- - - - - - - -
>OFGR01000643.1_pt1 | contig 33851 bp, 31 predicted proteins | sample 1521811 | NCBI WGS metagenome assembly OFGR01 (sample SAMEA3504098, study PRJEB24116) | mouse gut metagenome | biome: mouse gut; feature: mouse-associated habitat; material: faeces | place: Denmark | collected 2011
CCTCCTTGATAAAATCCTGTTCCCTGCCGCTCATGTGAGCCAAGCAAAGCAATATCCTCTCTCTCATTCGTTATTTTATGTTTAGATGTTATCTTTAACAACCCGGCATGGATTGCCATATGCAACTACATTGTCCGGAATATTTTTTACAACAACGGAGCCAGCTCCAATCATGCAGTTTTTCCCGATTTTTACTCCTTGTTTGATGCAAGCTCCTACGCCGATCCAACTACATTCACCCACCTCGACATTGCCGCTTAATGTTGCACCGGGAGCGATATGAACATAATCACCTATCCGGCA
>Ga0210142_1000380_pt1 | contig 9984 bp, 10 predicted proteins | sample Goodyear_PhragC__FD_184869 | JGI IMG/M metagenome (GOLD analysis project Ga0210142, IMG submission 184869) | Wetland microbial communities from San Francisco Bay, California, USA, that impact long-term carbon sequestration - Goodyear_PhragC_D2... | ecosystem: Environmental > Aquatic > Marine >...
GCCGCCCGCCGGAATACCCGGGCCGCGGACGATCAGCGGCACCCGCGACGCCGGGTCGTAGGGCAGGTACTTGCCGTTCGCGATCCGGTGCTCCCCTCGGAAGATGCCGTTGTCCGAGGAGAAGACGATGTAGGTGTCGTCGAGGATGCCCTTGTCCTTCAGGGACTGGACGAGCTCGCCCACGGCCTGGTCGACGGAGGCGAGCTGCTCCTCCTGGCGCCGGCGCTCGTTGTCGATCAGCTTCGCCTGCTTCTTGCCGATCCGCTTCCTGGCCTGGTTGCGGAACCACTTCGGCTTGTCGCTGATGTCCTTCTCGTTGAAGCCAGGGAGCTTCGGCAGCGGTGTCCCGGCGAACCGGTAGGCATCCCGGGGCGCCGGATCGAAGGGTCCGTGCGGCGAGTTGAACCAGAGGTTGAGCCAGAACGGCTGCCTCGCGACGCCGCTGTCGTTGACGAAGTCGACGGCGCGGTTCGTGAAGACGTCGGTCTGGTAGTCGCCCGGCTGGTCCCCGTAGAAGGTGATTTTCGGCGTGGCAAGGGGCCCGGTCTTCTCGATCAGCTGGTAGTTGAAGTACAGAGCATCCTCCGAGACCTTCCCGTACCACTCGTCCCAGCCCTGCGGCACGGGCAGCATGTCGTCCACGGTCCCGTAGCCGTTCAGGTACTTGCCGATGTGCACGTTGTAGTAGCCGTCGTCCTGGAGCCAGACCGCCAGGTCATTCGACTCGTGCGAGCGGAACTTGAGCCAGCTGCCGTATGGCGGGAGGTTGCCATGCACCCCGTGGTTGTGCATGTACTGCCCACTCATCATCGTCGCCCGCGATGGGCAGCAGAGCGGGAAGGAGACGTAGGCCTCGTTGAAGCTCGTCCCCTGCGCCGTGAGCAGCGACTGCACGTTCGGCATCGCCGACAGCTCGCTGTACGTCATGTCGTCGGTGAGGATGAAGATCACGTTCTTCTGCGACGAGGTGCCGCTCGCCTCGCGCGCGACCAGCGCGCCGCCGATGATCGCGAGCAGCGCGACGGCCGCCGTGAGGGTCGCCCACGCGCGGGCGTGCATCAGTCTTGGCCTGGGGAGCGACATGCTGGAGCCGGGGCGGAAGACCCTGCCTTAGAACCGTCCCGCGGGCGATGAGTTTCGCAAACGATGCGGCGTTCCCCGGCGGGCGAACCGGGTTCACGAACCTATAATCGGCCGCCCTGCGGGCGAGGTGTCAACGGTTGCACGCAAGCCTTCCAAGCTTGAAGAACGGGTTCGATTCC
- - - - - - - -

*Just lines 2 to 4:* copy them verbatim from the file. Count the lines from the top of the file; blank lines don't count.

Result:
CCTCCTTGATAAAATCCTGTTCCCTGCCGCTCATGTGAGCCAAGCAAAGCAATATCCTCTCTCTCATTCGTTATTTTATGTTTAGATGTTATCTTTAACAACCCGGCATGGATTGCCATATGCAACTACATTGTCCGGAATATTTTTTACAACAACGGAGCCAGCTCCAATCATGCAGTTTTTCCCGATTTTTACTCCTTGTTTGATGCAAGCTCCTACGCCGATCCAACTACATTCACCCACCTCGACATTGCCGCTTAATGTTGCACCGGGAGCGATATGAACATAATCACCTATCCGGCA
>Ga0210142_1000380_pt1 | contig 9984 bp, 10 predicted proteins | sample Goodyear_PhragC__FD_184869 | JGI IMG/M metagenome (GOLD analysis project Ga0210142, IMG submission 184869) | Wetland microbial communities from San Francisco Bay, California, USA, that impact long-term carbon sequestration - Goodyear_PhragC_D2... | ecosystem: Environmental > Aquatic > Marine >...
GCCGCCCGCCGGAATACCCGGGCCGCGGACGATCAGCGGCACCCGCGACGCCGGGTCGTAGGGCAGGTACTTGCCGTTCGCGATCCGGTGCTCCCCTCGGAAGATGCCGTTGTCCGAGGAGAAGACGATGTAGGTGTCGTCGAGGATGCCCTTGTCCTTCAGGGACTGGACGAGCTCGCCCACGGCCTGGTCGACGGAGGCGAGCTGCTCCTCCTGGCGCCGGCGCTCGTTGTCGATCAGCTTCGCCTGCTTCTTGCCGATCCGCTTCCTGGCCTGGTTGCGGAACCACTTCGGCTTGTCGCTGATGTCCTTCTCGTTGAAGCCAGGGAGCTTCGGCAGCGGTGTCCCGGCGAACCGGTAGGCATCCCGGGGCGCCGGATCGAAGGGTCCGTGCGGCGAGTTGAACCAGAGGTTGAGCCAGAACGGCTGCCTCGCGACGCCGCTGTCGTTGACGAAGTCGACGGCGCGGTTCGTGAAGACGTCGGTCTGGTAGTCGCCCGGCTGGTCCCCGTAGAAGGTGATTTTCGGCGTGGCAAGGGGCCCGGTCTTCTCGATCAGCTGGTAGTTGAAGTACAGAGCATCCTCCGAGACCTTCCCGTACCACTCGTCCCAGCCCTGCGGCACGGGCAGCATGTCGTCCACGGTCCCGTAGCCGTTCAGGTACTTGCCGATGTGCACGTTGTAGTAGCCGTCGTCCTGGAGCCAGACCGCCAGGTCATTCGACTCGTGCGAGCGGAACTTGAGCCAGCTGCCGTATGGCGGGAGGTTGCCATGCACCCCGTGGTTGTGCATGTACTGCCCACTCATCATCGTCGCCCGCGATGGGCAGCAGAGCGGGAAGGAGACGTAGGCCTCGTTGAAGCTCGTCCCCTGCGCCGTGAGCAGCGACTGCACGTTCGGCATCGCCGACAGCTCGCTGTACGTCATGTCGTCGGTGAGGATGAAGATCACGTTCTTCTGCGACGAGGTGCCGCTCGCCTCGCGCGCGACCAGCGCGCCGCCGATGATCGCGAGCAGCGCGACGGCCGCCGTGAGGGTCGCCCACGCGCGGGCGTGCATCAGTCTTGGCCTGGGGAGCGACATGCTGGAGCCGGGGCGGAAGACCCTGCCTTAGAACCGTCCCGCGGGCGATGAGTTTCGCAAACGATGCGGCGTTCCCCGGCGGGCGAACCGGGTTCACGAACCTATAATCGGCCGCCCTGCGGGCGAGGTGTCAACGGTTGCACGCAAGCCTTCCAAGCTTGAAGAACGGGTTCGATTCC